Commentary, Politics

The Trump administration’s incoherent Iran policy could lead to a nuclear race

Washington's contradictory goals in Iran, Saudi Arabia and Israel threaten to further complicate the situation in the Middle East.

The Trump administration has been following a controversial policy toward the Middle East since Donald Trump came to power. While Mr. Trump continues to follow Barack Obama’s policy in the Syrian crisis, he inverted and revised U.S. foreign policy toward the Gulf States and Israel. Mr. Obama tried to pursue a moderate policy toward Iran and a balanced policy toward the Gulf and Israel. On the contrary, Mr. Trump has been trying to alienate Iran in the region and punish it.

Furthermore, he reversed U.S. foreign policy toward the Gulf and Israel by strongly supporting their aggressive agenda against Iran. Mr. Trump made his first foreign visit to Saudi Arabia and called for polarization in the region. He first created division in the Gulf by telling the Saudis and the Emiratis to punish Qatar for its independent foreign policy. Then, Mr. Trump encouraged these two states and Israel to take action against Iran.

I will try to analyze the Trump administration’s controversies regarding the Iranian nuclear agreement signed in 2015 between Iran and the five permanent members of the U.N. Security Council plus Germany, a group known as the P5+1. Mr. Trump wants to revise the nuclear deal; otherwise, he declared that he would pull out from the deal and re-impose economic sanctions on Iran. Reviewing the most recent developments, there are three main inconsistencies in Mr. Trump’s policy toward Iran’s nuclear agreement.

First of all, as soon as he came to power, Mr. Trump declared that he would withdraw from the nuclear deal signed by the Obama administration. It was expected that the Trump administration would ask the Iranian government to abide by the agreement. Instead of forcing Iran to comply with the conditions of the agreement, Mr. Trump has been threatening to withdraw the American signature. He unilaterally refused to sign this multilateral agreement, ignoring the position of other signatory states.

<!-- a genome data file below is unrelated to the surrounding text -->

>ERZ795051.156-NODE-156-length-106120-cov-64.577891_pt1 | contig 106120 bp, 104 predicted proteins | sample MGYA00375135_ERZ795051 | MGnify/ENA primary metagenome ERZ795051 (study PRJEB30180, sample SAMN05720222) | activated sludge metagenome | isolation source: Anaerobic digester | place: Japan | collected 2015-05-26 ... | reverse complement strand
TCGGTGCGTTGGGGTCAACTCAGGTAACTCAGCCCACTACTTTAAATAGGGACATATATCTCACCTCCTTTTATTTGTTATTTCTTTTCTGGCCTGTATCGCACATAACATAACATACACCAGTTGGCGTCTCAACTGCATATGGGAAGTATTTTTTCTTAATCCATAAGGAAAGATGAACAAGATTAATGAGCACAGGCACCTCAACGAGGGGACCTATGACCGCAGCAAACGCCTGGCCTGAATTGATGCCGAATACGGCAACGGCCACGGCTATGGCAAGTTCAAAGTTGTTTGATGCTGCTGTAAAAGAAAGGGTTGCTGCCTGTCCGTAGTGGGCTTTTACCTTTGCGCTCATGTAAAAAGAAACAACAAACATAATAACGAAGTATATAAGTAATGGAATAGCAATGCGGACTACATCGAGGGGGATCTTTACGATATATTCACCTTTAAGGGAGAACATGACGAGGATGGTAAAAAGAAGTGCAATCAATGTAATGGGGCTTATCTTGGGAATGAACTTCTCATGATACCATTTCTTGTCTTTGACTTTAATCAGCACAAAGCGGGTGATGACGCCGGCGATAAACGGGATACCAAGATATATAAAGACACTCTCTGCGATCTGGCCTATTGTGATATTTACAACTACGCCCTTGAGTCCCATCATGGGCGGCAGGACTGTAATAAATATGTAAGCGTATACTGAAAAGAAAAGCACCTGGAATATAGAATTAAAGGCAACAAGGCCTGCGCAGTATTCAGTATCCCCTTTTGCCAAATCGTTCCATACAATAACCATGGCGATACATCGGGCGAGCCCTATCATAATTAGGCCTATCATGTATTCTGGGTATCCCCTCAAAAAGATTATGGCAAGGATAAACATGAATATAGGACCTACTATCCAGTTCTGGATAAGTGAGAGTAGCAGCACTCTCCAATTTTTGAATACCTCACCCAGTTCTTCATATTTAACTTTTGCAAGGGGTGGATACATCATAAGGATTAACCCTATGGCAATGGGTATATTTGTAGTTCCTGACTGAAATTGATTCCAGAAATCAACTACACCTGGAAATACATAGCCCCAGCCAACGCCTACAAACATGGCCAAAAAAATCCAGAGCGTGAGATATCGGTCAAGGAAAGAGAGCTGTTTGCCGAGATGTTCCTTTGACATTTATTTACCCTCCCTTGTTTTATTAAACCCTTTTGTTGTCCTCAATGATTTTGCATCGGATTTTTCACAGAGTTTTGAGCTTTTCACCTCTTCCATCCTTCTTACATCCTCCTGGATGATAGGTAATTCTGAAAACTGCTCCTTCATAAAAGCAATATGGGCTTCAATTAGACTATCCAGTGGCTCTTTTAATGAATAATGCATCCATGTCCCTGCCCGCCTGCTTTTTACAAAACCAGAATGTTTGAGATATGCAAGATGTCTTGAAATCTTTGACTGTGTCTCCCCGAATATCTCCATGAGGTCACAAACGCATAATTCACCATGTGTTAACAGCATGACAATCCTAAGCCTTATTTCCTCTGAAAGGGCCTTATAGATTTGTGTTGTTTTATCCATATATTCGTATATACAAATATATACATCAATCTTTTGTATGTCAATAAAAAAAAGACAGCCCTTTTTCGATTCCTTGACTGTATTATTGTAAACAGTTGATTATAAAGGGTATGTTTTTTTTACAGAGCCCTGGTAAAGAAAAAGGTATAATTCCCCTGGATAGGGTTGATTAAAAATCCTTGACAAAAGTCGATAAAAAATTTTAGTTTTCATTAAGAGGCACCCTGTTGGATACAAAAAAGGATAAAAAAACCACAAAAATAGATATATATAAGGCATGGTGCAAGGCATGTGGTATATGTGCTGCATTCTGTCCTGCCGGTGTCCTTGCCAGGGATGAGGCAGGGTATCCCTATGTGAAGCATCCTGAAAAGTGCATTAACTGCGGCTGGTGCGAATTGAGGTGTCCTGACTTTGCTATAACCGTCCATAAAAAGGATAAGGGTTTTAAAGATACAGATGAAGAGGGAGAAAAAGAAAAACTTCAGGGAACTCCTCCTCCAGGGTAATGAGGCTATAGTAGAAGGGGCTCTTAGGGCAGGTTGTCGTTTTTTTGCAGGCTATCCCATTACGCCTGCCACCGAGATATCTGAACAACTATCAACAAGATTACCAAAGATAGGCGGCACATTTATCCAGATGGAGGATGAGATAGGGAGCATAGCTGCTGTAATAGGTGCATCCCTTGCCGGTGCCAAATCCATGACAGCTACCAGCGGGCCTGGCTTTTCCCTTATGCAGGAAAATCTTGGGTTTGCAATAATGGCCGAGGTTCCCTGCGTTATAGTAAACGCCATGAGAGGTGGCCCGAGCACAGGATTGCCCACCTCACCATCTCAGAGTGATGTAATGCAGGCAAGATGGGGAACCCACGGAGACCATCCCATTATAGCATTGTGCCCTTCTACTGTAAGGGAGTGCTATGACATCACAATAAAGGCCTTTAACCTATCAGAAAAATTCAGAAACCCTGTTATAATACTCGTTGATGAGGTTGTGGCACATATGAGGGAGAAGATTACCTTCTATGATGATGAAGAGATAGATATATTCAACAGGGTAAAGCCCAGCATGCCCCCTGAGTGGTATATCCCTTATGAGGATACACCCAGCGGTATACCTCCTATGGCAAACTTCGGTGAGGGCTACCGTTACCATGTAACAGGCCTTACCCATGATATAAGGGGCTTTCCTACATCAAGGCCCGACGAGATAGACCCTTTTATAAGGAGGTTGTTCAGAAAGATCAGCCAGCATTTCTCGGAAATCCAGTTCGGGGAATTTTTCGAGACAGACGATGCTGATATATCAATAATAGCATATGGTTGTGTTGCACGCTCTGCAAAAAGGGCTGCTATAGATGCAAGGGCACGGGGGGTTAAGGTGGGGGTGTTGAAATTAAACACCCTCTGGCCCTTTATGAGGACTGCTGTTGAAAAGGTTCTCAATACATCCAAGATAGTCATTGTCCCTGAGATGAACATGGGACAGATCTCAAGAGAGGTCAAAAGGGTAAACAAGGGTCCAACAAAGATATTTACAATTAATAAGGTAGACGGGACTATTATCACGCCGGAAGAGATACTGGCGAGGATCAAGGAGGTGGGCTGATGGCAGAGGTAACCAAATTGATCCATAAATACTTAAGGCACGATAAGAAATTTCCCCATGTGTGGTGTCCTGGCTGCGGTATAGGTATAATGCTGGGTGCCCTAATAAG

Thus, Mr. Trump undermined the continuity in state tradition and ignored the national foreign policy trends. Reversing whatever Obama did has many negative implications for U.S. foreign policy. Furthermore, Trump’s behavior damages the reliability of the U.S.’ commitments to the international community.

Second, by ignoring the Israeli nuclear arsenal, the fifth largest nuclear power in the world, the Trump administration is not actually demanding a nuclear-free region. According to the rules set by the Treaty on the Non-Proliferation of Nuclear Weapons (NPT), no state is allowed to develop nuclear weapons. However, neither the U.S. nor any other Western countries have condemned Israel for developing nuclear weapons.Therefore, they lost the moral superiority to ask other regional states not to develop nuclear weapons. On the other hand, Iran fears Israel’s nuclear weapons. That is, Israel’s access to nuclear weapons forces Iran to have the same deterrent weapons.

Third, while opposing the Iranian uranium enrichment process as a threat to regional stability, the Trump administration has been trying to motivate Saudi Arabia to produce nuclear energy and nuclear weapons, if necessary. Saudi Arabia, as one of the biggest buyers of American weapons, asks the Trump administration to provide the necessary technology to produce nuclear weapons.

Iran’s production of nuclear weapons will force other regional countries, i.e. Saudi Arabia, to produce their own nukes. Saudi intentions and Trump’s possible support caused a discussion in American politics. Many American politicians, such as Republican Sen. Bob Corker and Democrat Sen. Edward Markey strongly oppose the transfer of nuclear technology.

In conclusion, Trump’s policy toward Iran is controversial and many domestic and international actors question the reliability and effectiveness of this conflictual policy. Even European signatories of the nuclear agreement, i.e. the United Kingdom, France and Germany, claim that Trump’s policy is frustrating and will not contribute to the solution of the problem. Further polarization will only cause further crises and instability in the Middle East.

Source: Daily Sabah

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Prof. Dr. Muhittin Ataman graduated from the Faculty of Political Science in the department of International Relations at Ankara University. Ataman obtained his M.A. at Central Oklahoma University and his Ph.D. at the University of Kentucky. Dr. Ataman is currently a faculty member at the International Relations department at Yildirim Beyazit University and is also SETA’s Deputy General Director.